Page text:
19:54 GMT09 May 2021
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    Bernie Sanders, who is the favourite to win the Democratic nomination this year, would be the most left-wing candidate since George McGovern in 1972. Sputnik looks at the political echoes of 1972 in the 2020 race.

    Bookmakers have Bernie Sanders as the even money favourite to win the nomination of the Democratic Party but there are few outside the Sanders camp who think he has a hope of defeating Donald Trump in November.

    Many political pundits and historians see echoes of the presidential election of 1972 when Richard Nixon, riding on the crest of a wave of popularity, gained a landslide victory against Democrat challenger George McGovern, a left-winger who suffered a troubled campaign.

    Five months after his inauguration for a second term, the Watergate scandal broke and in August 1974 Nixon finally surrendered to the inevitable and resigned. 

    Wallace Alexander, a political studies student from Portland, Oregon, said Sanders was actually much further to the left than McGovern, who died aged 90 in 2012.

    ​Mr Alexander said: "In some respects McGovern was left-wing but American politics was uniquely polarised around the Vietnam war. In many respects, outside of his opposition to the war, McGovern was a simple New Deal liberal…some historians have argued that on labour rights he was no better than Hubert Humphrey (the losing candidate in 1968)."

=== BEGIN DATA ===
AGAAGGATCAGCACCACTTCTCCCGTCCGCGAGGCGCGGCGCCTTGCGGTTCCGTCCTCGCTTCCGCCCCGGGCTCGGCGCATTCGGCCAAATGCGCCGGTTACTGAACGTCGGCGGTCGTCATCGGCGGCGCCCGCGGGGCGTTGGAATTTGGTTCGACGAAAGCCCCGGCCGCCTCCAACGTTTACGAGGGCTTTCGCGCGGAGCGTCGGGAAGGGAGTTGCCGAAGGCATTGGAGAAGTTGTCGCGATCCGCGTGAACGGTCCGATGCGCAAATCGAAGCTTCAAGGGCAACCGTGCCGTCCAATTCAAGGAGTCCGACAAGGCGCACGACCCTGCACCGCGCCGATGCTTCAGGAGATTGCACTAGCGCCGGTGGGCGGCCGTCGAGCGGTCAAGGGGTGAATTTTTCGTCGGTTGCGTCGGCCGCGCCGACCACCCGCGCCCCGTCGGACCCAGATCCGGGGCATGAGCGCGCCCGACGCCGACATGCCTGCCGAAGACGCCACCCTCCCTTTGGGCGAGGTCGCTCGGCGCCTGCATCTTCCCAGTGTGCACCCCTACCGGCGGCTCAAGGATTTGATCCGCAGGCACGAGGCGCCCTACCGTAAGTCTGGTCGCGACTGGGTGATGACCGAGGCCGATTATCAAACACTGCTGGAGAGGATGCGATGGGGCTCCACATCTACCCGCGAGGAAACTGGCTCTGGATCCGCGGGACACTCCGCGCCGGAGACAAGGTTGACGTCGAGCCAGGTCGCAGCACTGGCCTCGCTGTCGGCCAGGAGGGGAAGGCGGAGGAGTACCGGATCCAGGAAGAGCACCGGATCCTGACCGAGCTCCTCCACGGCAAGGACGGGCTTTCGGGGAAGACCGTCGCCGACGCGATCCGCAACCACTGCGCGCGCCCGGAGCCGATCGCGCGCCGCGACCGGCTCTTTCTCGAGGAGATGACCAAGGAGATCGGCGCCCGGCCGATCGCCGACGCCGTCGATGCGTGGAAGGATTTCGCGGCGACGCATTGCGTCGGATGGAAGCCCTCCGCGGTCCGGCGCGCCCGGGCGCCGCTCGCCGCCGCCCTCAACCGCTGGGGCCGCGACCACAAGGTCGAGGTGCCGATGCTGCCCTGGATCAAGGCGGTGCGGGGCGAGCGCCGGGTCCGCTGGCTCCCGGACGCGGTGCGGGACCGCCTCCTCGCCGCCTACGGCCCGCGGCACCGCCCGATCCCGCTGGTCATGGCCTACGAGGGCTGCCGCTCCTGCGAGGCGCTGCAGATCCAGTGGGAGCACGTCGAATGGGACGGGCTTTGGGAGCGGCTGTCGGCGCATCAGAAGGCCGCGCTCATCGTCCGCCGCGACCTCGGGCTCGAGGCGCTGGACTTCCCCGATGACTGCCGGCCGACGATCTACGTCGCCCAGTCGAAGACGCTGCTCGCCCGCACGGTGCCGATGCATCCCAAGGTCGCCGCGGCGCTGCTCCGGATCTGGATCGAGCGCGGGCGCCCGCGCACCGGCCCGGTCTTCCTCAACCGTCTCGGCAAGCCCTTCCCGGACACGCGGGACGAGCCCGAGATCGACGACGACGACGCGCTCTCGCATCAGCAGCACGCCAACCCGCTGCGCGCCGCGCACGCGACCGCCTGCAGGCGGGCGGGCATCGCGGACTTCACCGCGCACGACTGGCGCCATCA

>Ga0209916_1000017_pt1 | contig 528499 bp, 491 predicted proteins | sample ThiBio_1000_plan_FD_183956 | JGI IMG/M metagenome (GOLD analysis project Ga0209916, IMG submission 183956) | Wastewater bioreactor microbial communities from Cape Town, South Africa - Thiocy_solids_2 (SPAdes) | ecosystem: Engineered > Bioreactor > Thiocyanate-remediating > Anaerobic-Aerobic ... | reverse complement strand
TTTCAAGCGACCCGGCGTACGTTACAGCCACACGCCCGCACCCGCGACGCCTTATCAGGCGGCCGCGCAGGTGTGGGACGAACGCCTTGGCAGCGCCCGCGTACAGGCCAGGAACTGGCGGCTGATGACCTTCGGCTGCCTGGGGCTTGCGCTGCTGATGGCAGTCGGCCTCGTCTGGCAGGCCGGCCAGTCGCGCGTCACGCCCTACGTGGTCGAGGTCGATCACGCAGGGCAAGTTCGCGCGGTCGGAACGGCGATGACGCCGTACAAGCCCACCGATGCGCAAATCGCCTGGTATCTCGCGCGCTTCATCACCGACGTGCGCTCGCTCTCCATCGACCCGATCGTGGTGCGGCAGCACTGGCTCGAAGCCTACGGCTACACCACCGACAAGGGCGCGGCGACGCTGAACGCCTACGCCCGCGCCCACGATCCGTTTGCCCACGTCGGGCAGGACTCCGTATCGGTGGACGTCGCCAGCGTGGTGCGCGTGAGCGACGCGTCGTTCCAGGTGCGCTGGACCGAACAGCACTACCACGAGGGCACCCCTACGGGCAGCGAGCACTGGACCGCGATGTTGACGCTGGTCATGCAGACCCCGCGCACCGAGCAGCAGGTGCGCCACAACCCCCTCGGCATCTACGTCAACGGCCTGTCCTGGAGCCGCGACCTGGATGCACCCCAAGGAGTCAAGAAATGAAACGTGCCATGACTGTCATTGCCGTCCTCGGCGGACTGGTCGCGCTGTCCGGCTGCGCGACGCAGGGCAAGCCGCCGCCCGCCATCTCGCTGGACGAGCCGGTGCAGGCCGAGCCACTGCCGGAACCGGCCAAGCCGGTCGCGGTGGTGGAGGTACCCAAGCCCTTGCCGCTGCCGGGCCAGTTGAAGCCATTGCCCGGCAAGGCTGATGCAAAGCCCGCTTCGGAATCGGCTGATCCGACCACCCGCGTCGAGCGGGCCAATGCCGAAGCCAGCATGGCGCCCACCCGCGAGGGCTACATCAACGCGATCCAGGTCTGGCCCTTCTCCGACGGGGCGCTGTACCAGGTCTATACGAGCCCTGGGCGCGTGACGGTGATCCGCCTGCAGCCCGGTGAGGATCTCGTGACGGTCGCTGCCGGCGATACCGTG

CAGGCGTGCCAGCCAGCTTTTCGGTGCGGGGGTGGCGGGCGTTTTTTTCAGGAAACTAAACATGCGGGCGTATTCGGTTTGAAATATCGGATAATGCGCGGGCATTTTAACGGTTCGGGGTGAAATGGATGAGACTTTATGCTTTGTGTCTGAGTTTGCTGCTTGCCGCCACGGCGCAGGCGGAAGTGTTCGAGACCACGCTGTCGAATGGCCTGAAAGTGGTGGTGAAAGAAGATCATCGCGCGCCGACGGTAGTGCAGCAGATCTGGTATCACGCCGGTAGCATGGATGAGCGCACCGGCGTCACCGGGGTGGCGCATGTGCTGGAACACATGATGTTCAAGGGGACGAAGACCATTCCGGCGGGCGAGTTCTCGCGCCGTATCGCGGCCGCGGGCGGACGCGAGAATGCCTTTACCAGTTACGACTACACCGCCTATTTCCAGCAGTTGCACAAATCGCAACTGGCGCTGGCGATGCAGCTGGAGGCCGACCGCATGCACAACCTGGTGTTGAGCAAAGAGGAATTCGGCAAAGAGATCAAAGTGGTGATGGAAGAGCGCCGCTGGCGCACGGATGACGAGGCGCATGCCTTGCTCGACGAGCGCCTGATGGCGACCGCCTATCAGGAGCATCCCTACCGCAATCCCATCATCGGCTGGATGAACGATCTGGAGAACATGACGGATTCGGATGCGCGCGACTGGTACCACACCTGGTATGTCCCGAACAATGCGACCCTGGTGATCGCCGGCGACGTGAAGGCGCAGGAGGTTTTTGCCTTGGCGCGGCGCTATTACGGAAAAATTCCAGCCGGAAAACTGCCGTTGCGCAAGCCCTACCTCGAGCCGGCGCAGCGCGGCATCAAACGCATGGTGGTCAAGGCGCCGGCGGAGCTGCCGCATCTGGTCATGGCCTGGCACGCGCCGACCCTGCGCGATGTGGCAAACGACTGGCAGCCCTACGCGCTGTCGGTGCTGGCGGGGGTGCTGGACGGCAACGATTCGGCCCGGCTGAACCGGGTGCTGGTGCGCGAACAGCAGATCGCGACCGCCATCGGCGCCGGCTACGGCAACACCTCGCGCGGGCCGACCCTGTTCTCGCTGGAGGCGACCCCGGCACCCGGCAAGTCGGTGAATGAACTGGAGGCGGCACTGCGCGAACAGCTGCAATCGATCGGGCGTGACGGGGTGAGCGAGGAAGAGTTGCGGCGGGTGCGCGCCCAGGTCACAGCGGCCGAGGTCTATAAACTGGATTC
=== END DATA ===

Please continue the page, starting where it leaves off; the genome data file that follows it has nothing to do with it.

He said: "In contrast, Sanders is on the furthest left edge of his party as it currently stands. He is an unabashed social democrat, and his policies do in fact cross the line into more classic socialism in places."

    ​Mr Alexander said Sanders was much further to the left than McGovern and could in fact be the most radical candidate since Robert La Follette, a Wisconsin governor, tried to win the White House on the Progressive Party ticket in 1924.

    He said he doubted Sanders, who is 78, would tone down his rhetoric even if he became the nominee and added: "His bet is that he can radicalise workers into forming a mass movement." 

    ​But would Sanders fare as badly as McGovern, who won only one state - Massachusetts - and got only 29 million votes, compared to 47 million who opted for Nixon?